Chris, thanks for the info, the floor stand looks good though I don't know how it would go in my Prado, knee already rest on the centre console and don't think co-pilot would be happy with
it on her side, will ponder it though.

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Reply By: Sigmund - Sunday, Feb 21, 2016 at 11:23

Sunday, Feb 21, 2016 at 11:23
Just a general comment about making GPS decisions - from hard-won experience ...

You need to start with the question 'which maps'? Not which GPS. That's just the hardware (though it often comes bundled with maps).

You can only answer 'which maps' by being clear about your needs. Getting around urban areas may be one, and that's pretty easy to satisfy. Navigating tracks though is quite different and the maps will be different. In my experience on foot or on skis, where you can't afford a significant mistake, the scale of maps needed is 1:50 K or larger, and they must be topographic. (A small scale map is designated by a larger number. So eg. the Hema Vic High Country paper map is 1:200 K. That packs a lot of ground into one sheet. But if you've got to do fine navigation bear in mind that one millimetre on the map equals 200 hundred metres on the ground - that will often make choice of turn where several tracks meet up difficult to visualise.)

Then there's other features that vary by map maker, typically man-made ones like huts or gates but also perhaps services, campgrounds and so on. In the Vic high country knowing where there are gates is important as in winter they're often closed so the tracks don't get torn up by hoons. For some folk it's not worth paying for these extra features since they won't figure in their planning.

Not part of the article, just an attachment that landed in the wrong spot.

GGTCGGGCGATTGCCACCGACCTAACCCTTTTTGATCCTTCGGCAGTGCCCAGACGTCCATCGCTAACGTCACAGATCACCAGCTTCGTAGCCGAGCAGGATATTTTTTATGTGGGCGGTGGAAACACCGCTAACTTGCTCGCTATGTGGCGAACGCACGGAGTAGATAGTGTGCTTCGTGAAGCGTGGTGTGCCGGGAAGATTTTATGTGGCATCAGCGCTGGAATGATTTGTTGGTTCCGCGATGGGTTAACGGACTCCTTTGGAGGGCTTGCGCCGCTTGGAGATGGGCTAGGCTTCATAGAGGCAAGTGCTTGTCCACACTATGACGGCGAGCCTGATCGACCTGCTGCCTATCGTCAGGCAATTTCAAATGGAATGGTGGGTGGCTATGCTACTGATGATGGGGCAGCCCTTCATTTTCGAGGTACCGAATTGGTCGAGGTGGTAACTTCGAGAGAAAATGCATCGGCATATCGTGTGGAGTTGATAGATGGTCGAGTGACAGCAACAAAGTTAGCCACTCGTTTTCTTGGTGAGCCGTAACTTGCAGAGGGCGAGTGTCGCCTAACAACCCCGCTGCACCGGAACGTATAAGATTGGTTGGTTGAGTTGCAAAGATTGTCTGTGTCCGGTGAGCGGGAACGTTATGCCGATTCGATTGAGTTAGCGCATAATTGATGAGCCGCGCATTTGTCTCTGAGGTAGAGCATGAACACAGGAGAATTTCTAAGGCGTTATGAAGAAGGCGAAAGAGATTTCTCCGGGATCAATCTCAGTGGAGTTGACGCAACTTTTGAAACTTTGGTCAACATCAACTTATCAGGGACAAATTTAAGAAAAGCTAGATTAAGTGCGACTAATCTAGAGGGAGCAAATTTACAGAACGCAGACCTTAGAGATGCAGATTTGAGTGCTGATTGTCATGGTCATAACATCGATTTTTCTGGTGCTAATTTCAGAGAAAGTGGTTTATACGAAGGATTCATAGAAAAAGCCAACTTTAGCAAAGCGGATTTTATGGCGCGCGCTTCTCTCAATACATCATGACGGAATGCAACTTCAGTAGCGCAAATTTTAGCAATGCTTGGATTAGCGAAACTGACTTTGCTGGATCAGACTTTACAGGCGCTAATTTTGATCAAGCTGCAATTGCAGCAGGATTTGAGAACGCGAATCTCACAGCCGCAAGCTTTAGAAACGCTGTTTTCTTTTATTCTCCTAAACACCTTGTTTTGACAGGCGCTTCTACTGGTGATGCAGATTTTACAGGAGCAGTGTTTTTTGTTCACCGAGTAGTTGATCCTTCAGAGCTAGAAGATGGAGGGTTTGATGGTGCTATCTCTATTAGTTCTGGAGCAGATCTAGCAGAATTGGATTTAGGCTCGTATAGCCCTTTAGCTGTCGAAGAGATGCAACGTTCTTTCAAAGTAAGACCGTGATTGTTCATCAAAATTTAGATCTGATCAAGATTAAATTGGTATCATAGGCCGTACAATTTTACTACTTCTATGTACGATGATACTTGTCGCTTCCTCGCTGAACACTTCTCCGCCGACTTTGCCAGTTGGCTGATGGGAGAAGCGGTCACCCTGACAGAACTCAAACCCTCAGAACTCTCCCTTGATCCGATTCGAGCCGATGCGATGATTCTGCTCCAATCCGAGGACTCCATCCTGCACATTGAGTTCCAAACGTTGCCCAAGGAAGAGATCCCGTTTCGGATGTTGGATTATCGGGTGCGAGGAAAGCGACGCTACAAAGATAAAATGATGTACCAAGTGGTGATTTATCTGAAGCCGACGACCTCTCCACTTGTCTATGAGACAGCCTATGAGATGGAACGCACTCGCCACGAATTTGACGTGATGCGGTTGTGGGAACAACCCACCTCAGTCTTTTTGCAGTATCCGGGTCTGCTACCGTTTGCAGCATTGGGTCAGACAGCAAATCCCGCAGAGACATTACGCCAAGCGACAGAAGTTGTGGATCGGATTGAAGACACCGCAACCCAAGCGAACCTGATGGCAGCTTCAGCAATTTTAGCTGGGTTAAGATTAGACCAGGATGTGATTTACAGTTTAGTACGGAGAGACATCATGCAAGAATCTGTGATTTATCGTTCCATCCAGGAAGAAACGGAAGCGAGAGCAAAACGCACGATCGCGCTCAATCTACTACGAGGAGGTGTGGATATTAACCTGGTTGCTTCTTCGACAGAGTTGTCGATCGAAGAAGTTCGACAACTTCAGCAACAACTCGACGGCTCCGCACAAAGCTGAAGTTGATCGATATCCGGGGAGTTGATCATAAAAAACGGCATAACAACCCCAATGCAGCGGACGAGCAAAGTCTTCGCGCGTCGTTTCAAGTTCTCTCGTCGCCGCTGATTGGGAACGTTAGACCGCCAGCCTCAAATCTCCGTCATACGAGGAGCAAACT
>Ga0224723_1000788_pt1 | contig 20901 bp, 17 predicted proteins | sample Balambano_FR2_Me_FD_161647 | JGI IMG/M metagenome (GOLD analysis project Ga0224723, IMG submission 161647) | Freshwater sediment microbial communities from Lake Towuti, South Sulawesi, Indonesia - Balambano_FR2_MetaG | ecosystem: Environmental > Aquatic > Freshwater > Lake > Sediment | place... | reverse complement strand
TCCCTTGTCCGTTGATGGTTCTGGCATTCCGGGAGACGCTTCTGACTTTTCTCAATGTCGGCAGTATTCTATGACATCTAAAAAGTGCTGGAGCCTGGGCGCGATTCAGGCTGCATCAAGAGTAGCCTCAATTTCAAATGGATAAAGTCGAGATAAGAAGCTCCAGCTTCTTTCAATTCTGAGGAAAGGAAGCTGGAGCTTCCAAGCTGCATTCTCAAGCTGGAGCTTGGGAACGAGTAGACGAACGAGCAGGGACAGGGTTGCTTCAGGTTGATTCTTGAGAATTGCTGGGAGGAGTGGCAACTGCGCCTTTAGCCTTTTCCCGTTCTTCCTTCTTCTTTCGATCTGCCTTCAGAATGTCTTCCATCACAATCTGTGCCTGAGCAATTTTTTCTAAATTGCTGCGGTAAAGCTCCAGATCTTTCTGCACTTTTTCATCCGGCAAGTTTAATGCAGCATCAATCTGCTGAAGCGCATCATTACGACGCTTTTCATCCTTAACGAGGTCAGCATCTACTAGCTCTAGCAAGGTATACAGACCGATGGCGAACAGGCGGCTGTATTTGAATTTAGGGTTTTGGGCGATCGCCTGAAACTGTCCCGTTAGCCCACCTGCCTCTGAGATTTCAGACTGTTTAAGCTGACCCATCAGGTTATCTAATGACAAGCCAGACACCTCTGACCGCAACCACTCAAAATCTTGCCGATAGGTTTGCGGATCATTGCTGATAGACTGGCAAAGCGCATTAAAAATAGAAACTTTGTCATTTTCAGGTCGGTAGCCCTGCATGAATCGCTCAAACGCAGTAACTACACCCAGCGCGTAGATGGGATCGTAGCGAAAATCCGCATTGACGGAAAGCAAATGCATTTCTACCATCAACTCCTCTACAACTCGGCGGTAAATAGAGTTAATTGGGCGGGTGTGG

Once you're clearer on what you need, it's a good idea to seek out sample maps of an area you know well to decide if it has the information needed for planning. Ask the supplier to send you a screen dump. Cos as with paper maps, some are informative and well drafted and others are not.

There are of course other considerations: cost, accuracy and extent of coverage.

GPSs also run software to interface between the hardware and the digital map. It handles waypoints, routes, tracks, user-defined points of interest, downloaded POIs like campsites and speed cameras and so on. In the era of tablets this software is (finally) becoming intuitive (ie. simple), not requiring hours with a manual and practice. For a GPS beginner, a tablet with 3rd party maps (if they meet your needs) can be a quick way into full use of digital mapping.

I recommended above that you look at Hema maps for the extra info. They're well drafted maps. I also find a good few errors in them and they're too small in scale to work for me. I don't like the way they handle zooming - at least in Explorer, where essentially there are two mapsets for different scales. Their new mapsets (? 140K) may be better.

I've gone a different route (cough) after using a Hema Navigator and Explorer on a tablet, with Oztopo maps that I can swap between the three Garmins that I use (car, motorbike, feet). These are topographic vector maps that handle zooming well. They cover the country at the equivalent of 25K but they do lack a lot of man-made features.

Hope this helps.